Closing the Window: Steps to Living Porn Free by Tim Chester
Yes, there are hundreds of books about pornography already available. But until the problem disappears, we will continue to need to remind men of what pornography is doing to them. “Pornography is everywhere. Far too many Christians regularly use and are addicted to it, warping their perception of sexuality and relationships, destroying marriages and ministries. But Christians who struggle with porn also long for change. When we realize the unfulfilling emptiness of porn, we come to yearn for freedom from it. But what do we do? Tim Chester says that we can be captured by a better vision—a liberating confidence that God offers more than pornography does. Moving beyond pat answers or mere willpower, Chester offers spiritual, practical and corporate resources for living porn free. He exposes the false promises of porn and redirects us to the true promises of God.” (November 8 | IVP Books | Pre-Order)
Inside the Voyage of the Dawn Treader by Devin Brown
One of the best parts of a new Narnia movie is the accompanying new book from Devin Brown. He has already written books about the first two movies and both have been excellent. I’m very glad to see that he is returning with a new book for the new film. “Lewis scholar and author Devin Brown takes you through The Voyage of the Dawn Treader chapter by chapter, illuminating the features of C. S. Lewis’s writing, providing supplemental information on Lewis’s life and other books, offering comments and opinions from other students of Lewis, and uncovering the work’s rich meanings.” (October 1 | Baker | Pre-Order)
Generous Justice: How God’s Grace Makes Us Just by Tim Keller
If I’m no Piperite, I’m also no Kellerite. And yet like Piper, Keller makes me think and he makes me think in new and interesting ways. While i find that I sometimes disagree with what he writes, still I enjoy the journey and find that it benefits me. “It is commonly thought in secular society that the Bible is one of the greatest hindrances to doing justice. Isn’t it full of regressive views? Didn’t it condone slavery? Why look to the Bible for guidance on how to have a more just society? But Timothy Keller sees it another way. In Generous Justice, Keller explores a life of justice empowered by an experience of grace: a generous, gracious justice. Here is a book for believers who find the Bible a trustworthy guide as well as those who suspect that Christianity is a regressive influence in the world.” (Dutton | November 2 | Pre-Order)
Let’s turn to a few reference works that also look intriguing.
The Gospel of John by J. Ramsey Michaels (NICNT)
This is now the second volume dedicated to John in the NICNT series and this one will replace the 1971 effort by Leon Morris (so buy the old one now if you want it!). “In this detailed, elegantly written commentary J. Ramsey Michaels gives primary attention to the Gospel of John in its present form rather than to the sources or traditions behind it. Michaels examines both the Gospel’s literary character and its theological significance for the Christian community in its own time and through the ages. This landmark commentary—seventeen years in the making, reflecting fifty years of classroom teaching, and packed with fresh insights—will prove highly useful to scholars, students, and, especially, pastors.” (September 15 | Eerdmans | Pre-Order)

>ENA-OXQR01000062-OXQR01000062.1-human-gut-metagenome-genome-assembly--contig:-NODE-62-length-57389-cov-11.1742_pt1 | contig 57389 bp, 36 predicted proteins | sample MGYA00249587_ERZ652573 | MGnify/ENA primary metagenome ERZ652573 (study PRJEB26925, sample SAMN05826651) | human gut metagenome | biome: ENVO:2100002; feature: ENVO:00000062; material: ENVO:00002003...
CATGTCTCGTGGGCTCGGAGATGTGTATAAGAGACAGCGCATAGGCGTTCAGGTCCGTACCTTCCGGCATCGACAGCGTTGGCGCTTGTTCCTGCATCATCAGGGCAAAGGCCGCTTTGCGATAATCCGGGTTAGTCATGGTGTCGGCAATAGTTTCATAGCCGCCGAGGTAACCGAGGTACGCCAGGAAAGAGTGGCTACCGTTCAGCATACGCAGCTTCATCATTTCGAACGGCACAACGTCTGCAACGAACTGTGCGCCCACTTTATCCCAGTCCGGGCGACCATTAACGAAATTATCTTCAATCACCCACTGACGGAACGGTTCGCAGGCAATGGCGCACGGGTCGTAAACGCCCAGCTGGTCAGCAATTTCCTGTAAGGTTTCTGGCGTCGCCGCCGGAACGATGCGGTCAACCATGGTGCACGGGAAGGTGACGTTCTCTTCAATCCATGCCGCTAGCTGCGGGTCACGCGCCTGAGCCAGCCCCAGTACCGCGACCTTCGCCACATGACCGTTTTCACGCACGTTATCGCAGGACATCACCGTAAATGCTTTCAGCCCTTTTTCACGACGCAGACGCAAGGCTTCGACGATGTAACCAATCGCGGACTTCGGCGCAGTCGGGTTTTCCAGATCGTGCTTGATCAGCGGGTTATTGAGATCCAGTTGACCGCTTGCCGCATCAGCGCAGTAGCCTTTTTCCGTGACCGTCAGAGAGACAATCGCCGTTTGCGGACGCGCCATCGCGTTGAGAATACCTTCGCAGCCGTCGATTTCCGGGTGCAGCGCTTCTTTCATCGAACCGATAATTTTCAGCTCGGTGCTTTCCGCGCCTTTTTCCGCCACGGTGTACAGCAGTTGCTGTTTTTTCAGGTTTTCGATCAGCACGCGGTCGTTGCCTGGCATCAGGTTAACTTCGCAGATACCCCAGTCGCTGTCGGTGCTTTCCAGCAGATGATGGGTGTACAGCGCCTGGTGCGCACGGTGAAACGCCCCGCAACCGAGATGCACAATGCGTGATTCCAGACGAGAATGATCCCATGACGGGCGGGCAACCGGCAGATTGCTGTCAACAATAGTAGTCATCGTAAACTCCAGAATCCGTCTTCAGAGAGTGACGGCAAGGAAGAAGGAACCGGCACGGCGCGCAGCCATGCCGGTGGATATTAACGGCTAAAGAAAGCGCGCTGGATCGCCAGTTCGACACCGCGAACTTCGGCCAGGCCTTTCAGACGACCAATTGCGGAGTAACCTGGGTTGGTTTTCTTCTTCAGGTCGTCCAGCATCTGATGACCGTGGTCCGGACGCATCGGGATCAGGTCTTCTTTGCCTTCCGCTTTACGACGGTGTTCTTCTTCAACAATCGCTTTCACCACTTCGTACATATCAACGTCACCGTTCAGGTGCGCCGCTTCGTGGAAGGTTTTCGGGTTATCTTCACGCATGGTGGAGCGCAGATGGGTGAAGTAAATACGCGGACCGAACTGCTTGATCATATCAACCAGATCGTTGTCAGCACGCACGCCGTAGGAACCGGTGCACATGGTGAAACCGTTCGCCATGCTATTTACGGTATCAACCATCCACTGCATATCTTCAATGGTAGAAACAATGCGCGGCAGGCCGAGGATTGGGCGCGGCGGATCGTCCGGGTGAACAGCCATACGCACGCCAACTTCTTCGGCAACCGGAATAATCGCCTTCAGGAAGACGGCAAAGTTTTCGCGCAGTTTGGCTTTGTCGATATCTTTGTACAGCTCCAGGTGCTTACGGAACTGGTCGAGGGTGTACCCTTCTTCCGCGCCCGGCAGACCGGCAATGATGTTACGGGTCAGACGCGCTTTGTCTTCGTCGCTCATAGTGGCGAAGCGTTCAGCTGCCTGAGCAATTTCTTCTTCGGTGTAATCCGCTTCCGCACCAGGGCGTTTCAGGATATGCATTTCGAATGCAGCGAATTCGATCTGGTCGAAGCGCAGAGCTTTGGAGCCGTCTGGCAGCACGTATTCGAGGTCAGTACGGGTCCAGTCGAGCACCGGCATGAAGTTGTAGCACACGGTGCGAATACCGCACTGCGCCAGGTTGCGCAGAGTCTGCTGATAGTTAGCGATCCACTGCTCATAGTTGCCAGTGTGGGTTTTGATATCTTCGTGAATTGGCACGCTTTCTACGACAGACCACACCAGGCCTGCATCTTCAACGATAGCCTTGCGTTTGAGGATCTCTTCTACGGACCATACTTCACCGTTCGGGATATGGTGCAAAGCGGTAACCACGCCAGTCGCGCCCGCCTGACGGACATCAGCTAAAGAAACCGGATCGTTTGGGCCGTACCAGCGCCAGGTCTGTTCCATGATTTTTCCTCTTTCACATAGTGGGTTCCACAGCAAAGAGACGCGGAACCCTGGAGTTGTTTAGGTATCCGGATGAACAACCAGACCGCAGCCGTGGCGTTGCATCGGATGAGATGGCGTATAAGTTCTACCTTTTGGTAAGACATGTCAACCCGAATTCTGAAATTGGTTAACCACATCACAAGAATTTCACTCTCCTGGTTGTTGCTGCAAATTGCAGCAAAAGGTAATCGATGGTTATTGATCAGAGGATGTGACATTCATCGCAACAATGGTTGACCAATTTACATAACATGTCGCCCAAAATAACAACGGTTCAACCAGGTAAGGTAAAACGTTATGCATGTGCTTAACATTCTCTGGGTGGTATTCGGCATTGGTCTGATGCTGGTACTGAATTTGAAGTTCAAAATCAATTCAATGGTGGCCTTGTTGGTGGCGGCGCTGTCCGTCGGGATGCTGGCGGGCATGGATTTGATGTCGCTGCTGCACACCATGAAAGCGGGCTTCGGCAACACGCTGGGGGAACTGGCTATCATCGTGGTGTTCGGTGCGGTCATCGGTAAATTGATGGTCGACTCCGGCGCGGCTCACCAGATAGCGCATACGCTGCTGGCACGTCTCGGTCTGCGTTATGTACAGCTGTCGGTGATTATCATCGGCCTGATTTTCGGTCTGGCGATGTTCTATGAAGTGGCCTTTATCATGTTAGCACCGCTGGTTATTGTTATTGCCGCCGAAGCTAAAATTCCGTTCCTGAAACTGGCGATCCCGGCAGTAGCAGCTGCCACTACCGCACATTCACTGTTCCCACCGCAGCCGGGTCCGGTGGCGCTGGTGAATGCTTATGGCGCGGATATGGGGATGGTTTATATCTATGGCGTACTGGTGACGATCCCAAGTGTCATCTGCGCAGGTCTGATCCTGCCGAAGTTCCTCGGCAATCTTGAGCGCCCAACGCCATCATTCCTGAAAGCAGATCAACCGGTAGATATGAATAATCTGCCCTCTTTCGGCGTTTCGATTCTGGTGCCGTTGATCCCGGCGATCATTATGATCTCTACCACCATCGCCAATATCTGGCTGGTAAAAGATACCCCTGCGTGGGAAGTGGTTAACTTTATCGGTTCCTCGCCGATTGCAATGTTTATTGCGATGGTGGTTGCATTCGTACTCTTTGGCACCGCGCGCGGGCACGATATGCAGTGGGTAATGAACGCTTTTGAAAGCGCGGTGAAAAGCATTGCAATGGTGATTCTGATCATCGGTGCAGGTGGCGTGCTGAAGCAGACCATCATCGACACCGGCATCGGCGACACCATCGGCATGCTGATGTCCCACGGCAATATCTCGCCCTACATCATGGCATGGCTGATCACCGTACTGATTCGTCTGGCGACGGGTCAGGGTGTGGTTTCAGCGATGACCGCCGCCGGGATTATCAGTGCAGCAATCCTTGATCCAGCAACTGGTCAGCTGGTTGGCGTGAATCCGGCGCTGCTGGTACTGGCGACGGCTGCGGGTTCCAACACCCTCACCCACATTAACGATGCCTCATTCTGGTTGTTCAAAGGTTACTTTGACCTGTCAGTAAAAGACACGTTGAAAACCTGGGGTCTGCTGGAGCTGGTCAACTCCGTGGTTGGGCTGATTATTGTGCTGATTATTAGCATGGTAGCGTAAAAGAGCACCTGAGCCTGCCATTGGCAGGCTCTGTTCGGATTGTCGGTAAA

The First Letter to the Corinthians by Roy E. Ciampa and Brian S. Rosner (PNTC)
This volume on 1 Corinthians continues the excellent Pillar New Tesatment Commentary series (edited by D.A. Carson). “This careful, sometimes innovative, mid-level commentary touches on an astonishingly wide swath of important, sensitive issues — theological and pastoral — that have urgent resonances in twenty-first-century life. Roy Ciampa and Brian Rosner reveal how 1 Corinthians directly addresses the claims of unity and truth, church discipline, sexual matters, the Lord’s supper, the nature of love, Christian leadership, and many other significant topics. Those who preach and teach 1 Corinthians will be grateful to Ciampa and Rosner for years to come and scholars will be challenged to see this letter with fresh eyes.” (October 15 | Eerdmans | Pre-Order)
The Eerdmans Companion to the Bible by Gordon Fee and Robert Hubbard Jr.
This book promises “over two hundred user-friendly maps, charts, graphics, and photos bring ancient places to life. Numerous articles offer significant insights into the Bible’s people, places, and main ideas. Travelers who visit specific individual books will find in-depth, illuminating commentary based on up-to-date research. Reflecting a broad evangelical perspective, The Eerdmans Companion to the Bible continues the publisher’s proud tradition of providing quality biblical resources for nearly a century. This handy guidebook promises to make the Word of God come alive as never before.” I don’t exactly know what to expect from The Eerdmans Companion to the Bible but I am looking forward to it nonetheless. (September 29 | Eerdmans | Pre-Order)
The Message of Obadiah, Nahum and Zephaniah by Gordon Bridger (BST)
Like most commentary series, the Bible Speaks Today is a little bit uneven with some volumes being far superior to others. But when the volumes are good, I find them very, very helpful (especially as someone who does not have formal theological training). I am hoping that this is one of the good ones. “Obadiah, Nahum and Zephaniah are probably among the least-read books of the Bible, and rarely preached. However, Gordon Bridger encourages us to study and apply these three Old Testament prophets for several compelling reasons. … Hence, these challenging books tackle themes and issues, expounded here with clarity and conviction, which are especially relevant to today´s church and world.” (December 5 | IVP Academic | Pre-Order)
And there we have it—twelve new books I am looking forward to reading this fall. What books have caught your eye?